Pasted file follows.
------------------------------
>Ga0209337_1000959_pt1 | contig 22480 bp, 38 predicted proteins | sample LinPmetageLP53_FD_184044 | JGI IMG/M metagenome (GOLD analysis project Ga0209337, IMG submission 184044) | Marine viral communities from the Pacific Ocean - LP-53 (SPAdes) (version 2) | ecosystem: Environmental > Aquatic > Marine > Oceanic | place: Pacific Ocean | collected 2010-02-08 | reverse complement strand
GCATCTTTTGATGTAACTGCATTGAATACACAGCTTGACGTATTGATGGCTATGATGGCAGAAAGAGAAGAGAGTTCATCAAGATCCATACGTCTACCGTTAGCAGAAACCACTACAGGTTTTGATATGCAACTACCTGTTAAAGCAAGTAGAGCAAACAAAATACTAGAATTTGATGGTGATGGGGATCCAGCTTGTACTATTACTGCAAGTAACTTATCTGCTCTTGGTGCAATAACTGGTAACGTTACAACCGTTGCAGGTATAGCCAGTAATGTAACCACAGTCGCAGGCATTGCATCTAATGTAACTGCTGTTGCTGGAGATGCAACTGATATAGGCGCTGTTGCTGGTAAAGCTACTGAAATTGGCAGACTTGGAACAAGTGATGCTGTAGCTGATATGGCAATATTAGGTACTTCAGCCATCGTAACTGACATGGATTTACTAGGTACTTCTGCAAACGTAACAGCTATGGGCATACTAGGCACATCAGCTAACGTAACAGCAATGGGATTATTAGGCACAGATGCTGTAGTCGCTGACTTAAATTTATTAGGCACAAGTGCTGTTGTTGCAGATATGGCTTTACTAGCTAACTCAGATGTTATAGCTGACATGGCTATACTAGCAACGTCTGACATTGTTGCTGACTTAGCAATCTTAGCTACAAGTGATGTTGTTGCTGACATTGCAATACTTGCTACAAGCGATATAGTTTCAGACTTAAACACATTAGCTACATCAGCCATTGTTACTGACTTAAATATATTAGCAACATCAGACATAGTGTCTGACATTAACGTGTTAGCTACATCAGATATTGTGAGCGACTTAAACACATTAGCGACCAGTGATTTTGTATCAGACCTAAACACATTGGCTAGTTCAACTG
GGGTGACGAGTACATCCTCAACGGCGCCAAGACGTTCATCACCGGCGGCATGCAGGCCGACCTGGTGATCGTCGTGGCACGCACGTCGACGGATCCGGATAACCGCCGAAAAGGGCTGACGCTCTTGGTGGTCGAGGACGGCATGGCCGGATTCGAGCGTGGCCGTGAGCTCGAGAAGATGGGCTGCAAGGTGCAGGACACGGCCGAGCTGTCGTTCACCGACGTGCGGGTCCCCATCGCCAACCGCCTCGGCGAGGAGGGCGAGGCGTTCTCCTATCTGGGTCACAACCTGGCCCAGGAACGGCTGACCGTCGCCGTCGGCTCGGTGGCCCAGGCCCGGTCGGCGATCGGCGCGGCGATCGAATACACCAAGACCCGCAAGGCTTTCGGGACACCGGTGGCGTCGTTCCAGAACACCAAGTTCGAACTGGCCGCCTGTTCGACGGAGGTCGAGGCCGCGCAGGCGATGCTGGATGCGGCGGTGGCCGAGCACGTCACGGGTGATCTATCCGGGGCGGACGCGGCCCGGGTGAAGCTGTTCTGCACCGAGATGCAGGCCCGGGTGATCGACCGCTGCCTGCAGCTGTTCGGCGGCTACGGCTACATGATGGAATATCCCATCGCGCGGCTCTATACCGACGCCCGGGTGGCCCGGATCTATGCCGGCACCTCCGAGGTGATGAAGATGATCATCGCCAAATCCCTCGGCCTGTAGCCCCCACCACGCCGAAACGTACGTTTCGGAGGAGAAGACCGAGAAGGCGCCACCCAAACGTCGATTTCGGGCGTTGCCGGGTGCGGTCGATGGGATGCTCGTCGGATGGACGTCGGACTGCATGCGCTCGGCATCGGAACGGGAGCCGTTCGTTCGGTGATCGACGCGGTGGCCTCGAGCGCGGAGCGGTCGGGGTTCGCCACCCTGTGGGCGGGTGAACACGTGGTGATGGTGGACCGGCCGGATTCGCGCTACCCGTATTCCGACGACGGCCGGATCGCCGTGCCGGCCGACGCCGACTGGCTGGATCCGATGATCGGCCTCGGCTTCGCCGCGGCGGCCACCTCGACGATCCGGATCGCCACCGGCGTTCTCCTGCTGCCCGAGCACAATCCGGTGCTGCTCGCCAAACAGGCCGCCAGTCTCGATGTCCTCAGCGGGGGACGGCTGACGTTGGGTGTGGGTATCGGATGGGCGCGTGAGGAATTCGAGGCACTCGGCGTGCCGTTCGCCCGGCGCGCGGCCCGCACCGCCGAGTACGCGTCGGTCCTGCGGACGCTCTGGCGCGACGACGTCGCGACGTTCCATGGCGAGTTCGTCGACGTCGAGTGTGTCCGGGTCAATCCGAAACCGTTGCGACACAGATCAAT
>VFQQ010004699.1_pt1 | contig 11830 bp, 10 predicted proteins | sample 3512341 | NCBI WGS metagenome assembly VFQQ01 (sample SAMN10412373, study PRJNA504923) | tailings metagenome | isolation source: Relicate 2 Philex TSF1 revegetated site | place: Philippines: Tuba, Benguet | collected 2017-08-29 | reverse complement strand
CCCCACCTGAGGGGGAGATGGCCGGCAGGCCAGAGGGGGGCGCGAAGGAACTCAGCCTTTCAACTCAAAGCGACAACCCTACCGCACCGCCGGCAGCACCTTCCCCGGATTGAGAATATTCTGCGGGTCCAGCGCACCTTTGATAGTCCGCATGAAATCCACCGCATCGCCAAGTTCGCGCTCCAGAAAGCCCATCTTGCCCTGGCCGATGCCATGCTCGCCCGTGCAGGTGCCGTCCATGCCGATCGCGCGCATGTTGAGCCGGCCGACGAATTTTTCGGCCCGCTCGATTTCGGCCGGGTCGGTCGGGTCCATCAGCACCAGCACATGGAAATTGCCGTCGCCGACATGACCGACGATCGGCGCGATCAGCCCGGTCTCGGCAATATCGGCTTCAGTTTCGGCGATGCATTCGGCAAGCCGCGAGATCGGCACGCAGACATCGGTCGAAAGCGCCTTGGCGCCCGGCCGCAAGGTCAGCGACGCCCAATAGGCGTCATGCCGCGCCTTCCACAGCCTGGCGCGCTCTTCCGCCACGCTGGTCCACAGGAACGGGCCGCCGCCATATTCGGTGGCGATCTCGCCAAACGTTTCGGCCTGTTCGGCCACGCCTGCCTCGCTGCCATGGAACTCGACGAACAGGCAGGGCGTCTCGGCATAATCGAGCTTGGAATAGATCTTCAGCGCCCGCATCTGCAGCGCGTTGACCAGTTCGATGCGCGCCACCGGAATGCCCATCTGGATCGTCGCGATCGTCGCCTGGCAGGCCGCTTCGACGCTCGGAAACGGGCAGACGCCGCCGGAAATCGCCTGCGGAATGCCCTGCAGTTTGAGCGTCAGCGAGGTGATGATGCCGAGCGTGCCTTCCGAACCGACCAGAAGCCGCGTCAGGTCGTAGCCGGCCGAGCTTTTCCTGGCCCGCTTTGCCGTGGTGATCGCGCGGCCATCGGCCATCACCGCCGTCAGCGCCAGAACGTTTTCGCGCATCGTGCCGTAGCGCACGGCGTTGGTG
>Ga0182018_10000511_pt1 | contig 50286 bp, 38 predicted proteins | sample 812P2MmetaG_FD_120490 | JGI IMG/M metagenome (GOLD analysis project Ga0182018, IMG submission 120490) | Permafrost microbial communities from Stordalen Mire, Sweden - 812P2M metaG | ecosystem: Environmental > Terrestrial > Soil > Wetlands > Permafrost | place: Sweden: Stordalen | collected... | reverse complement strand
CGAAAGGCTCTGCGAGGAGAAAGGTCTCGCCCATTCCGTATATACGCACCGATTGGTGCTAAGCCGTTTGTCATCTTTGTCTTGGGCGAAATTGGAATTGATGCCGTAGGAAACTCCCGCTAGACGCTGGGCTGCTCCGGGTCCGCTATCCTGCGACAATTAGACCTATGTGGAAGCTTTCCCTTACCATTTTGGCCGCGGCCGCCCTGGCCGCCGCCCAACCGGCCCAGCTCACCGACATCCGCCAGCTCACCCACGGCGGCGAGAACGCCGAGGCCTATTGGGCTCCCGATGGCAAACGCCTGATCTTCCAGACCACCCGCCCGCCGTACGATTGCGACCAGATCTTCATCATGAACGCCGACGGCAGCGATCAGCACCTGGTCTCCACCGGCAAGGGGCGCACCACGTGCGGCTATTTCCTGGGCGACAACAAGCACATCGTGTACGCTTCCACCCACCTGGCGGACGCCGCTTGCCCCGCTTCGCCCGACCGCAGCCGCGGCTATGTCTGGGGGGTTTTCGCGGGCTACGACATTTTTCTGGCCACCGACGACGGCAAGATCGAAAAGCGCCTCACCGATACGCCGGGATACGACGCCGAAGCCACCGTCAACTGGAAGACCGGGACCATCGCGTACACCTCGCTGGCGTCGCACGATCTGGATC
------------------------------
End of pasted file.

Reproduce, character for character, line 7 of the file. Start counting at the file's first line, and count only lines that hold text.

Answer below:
CGAAAGGCTCTGCGAGGAGAAAGGTCTCGCCCATTCCGTATATACGCACCGATTGGTGCTAAGCCGTTTGTCATCTTTGTCTTGGGCGAAATTGGAATTGATGCCGTAGGAAACTCCCGCTAGACGCTGGGCTGCTCCGGGTCCGCTATCCTGCGACAATTAGACCTATGTGGAAGCTTTCCCTTACCATTTTGGCCGCGGCCGCCCTGGCCGCCGCCCAACCGGCCCAGCTCACCGACATCCGCCAGCTCACCCACGGCGGCGAGAACGCCGAGGCCTATTGGGCTCCCGATGGCAAACGCCTGATCTTCCAGACCACCCGCCCGCCGTACGATTGCGACCAGATCTTCATCATGAACGCCGACGGCAGCGATCAGCACCTGGTCTCCACCGGCAAGGGGCGCACCACGTGCGGCTATTTCCTGGGCGACAACAAGCACATCGTGTACGCTTCCACCCACCTGGCGGACGCCGCTTGCCCCGCTTCGCCCGACCGCAGCCGCGGCTATGTCTGGGGGGTTTTCGCGGGCTACGACATTTTTCTGGCCACCGACGACGGCAAGATCGAAAAGCGCCTCACCGATACGCCGGGATACGACGCCGAAGCCACCGTCAACTGGAAGACCGGGACCATCGCGTACACCTCGCTGGCGTCGCACGATCTGGATC